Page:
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Dunlops 709 and 704s are directional. That's why there's an arrow on them showing their direction of rotation. Be sure to install them correctly. Putting them on backwards greatly affects wet weather handling. They can also have handling problems as well as sooner cupping issues.

For safety reasons, most m/c races do not happen in the rain and certainly not during heavy down pours.
 

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Discussion Starter #12
You said the tire was mounted backward.. And you said there was no arrow. If there is no arrow, why do you think it’s backward?
The rear wheel can only be mounted one way --- lug nuts on left side when facing forward. I returned this morning, and my mech remounted the tire correctly, Thanks for all the info.
 

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The rear wheel can only be mounted one way --- lug nuts on left side when facing forward. I returned this morning, and my mech remounted the tire correctly, Thanks for all the info.



Thats great. It would do my head in knowing it was ass backwards riding into some wet roads.
 

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Our tires are symmetric directional. Looking at the sipes, you will notice a more or less "arrow head" like pattern on the tread with the pointed end of the pattern facing the direction of greatest need to "dig in" for traction. Thus the front is oriented for maximum traction in braking and the rear oriented for maximum traction in thrust. Either way will disperse water as well as the other, if not, the front pattern would be at a disadvantage and the front is most important. If the pattern is reversed the tire will tend to push away from the road surface when stressed; front under braking or rear under thrust. If this was a front tire bassackwards, I would change it ASOP! We want all the front brake efficiency/traction possible. The rear, well; I would change it too (actually I did screw this up on my last change and did not notice until I was ready to seat the beads -- arrrrgghhh, I did it over); but it may not matter so much on rear. I would have tire man correct his mistake at no charge; but I might tip him well for the courtesy.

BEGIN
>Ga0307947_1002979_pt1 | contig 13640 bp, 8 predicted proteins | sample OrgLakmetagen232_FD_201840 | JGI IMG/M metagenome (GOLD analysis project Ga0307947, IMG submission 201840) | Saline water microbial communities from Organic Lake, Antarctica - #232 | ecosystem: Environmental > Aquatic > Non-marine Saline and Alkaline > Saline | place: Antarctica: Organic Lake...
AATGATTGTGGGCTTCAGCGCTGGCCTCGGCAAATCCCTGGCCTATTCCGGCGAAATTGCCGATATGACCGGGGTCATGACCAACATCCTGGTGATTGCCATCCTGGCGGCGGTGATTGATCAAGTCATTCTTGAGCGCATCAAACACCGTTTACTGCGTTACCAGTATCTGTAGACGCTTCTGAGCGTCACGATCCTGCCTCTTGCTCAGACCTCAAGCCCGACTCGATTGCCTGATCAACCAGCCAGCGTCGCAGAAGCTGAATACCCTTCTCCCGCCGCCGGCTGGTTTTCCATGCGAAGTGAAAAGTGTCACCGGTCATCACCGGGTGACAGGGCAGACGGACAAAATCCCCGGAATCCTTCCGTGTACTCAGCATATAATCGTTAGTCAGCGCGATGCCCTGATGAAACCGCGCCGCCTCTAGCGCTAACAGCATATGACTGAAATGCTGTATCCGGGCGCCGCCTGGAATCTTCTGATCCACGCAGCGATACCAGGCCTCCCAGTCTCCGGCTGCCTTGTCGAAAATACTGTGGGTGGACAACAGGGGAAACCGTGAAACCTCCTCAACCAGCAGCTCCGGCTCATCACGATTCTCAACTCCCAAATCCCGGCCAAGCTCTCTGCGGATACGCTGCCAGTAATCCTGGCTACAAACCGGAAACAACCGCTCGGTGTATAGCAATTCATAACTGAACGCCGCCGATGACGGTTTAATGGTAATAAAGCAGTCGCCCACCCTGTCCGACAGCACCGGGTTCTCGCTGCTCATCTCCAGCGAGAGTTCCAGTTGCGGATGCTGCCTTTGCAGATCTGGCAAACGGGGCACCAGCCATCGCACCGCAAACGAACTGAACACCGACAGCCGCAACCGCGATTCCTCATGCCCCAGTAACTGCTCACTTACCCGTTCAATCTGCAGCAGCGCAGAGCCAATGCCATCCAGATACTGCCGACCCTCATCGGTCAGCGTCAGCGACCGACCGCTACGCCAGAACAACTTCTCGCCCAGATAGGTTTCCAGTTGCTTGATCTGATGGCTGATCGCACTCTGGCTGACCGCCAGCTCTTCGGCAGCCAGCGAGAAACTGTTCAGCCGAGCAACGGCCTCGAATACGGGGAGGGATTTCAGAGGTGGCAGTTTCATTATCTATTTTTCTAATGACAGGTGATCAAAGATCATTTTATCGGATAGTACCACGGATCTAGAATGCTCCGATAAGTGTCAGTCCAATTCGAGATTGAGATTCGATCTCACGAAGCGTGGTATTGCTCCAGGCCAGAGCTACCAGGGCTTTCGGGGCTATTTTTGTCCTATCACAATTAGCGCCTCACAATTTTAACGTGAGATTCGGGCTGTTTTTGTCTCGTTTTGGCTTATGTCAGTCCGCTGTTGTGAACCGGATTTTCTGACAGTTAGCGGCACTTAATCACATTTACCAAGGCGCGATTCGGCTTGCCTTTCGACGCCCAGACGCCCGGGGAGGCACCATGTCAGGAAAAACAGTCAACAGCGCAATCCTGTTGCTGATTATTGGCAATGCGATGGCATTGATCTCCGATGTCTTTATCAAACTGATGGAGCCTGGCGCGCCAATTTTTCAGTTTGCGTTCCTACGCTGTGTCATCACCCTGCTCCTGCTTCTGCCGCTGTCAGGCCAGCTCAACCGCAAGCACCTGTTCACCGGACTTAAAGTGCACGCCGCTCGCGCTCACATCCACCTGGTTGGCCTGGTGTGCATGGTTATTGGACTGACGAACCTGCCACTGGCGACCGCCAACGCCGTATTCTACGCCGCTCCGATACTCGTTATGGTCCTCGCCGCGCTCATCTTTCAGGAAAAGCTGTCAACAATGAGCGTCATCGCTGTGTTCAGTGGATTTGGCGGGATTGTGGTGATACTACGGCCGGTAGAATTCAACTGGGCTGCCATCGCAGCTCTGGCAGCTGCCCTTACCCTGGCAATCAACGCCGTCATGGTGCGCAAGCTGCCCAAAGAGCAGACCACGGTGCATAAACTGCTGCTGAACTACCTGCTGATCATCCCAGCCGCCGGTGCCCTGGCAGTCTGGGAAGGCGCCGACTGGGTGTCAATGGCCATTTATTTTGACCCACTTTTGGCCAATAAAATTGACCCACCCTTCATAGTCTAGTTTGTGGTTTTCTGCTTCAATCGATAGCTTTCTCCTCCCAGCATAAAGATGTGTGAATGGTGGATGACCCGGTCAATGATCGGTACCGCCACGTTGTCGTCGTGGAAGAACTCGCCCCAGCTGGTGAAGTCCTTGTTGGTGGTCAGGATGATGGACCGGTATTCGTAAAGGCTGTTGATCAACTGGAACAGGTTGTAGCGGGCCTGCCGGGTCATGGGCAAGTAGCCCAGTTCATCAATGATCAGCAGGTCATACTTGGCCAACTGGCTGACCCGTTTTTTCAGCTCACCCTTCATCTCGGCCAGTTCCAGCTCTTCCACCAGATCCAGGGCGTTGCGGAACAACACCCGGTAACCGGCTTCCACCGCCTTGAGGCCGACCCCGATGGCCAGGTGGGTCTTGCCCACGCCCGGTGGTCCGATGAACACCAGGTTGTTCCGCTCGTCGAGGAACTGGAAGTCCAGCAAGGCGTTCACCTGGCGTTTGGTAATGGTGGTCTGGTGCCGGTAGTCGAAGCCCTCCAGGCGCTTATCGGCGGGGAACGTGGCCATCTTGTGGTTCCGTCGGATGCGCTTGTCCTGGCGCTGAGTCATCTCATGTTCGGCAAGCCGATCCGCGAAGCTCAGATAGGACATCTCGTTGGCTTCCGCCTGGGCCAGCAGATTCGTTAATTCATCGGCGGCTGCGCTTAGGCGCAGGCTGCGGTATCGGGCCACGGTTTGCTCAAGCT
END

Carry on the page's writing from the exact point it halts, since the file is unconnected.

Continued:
prs
 

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Our tires are symmetric directional. Looking at the sipes, you will notice a more or less "arrow head" like pattern on the tread with the pointed end of the pattern facing the direction of greatest need to "dig in" for traction. Thus the front is oriented for maximum traction in braking and the rear oriented for maximum traction in thrust. Either way will disperse water as well as the other, if not, the front pattern would be at a disadvantage and the front is most important. If the pattern is reversed the tire will tend to push away from the road surface when stressed; front under braking or rear under thrust. If this was a front tire bassackwards, I would change it ASOP! We want all the front brake efficiency/traction possible. The rear, well; I would change it too (actually I did screw this up on my last change and did not notice until I was ready to seat the beads -- arrrrgghhh, I did it over); but it may not matter so much on rear. I would have tire man correct his mistake at no charge; but I might tip him well for the courtesy.

prs
PRS Thank you for the technical decimation I always appreciate it, we’ll done ??
 

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As a Darksiders for over 40 years. I also run a rear motorcycle tire on the front. In doing so, I also mount that tire in front reversing the tire rotation. Why you ask??
Because, if you notice on any motorcycle tires...the directional pattern is opposite from the factory.
So, to get the rain siping benefits from that rear tire on the front, you must mount it backwards, or with the directional arrow running backwards...
After over 40 years of safe driving, with no incidents...
May I encourage you to trust me!
BTW...I'll never go back from the double darkside !
 

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I would correct the orientation of the tire.

Arrow on the tire is for the tire regardless of the wheel.
The arrow on the wheel is for the wheel.

If the tire is marked for rotation the technician is responsible to insure it’s mounted correctly. If there is no rotation on the wheel they are mounting it on then they need to take the next step and find out. I’m guessing if one is to read the instructions for mounting a tire on a gold wing it’s all spelled out clearly.

It’s really no different than cars.
 

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We flip tires at the track all the time. One track we ride has 7 lefts turns and one big right. We flip on Saturday night and burn up the other side on Sunday.
The arrow is only important for the rain sipes.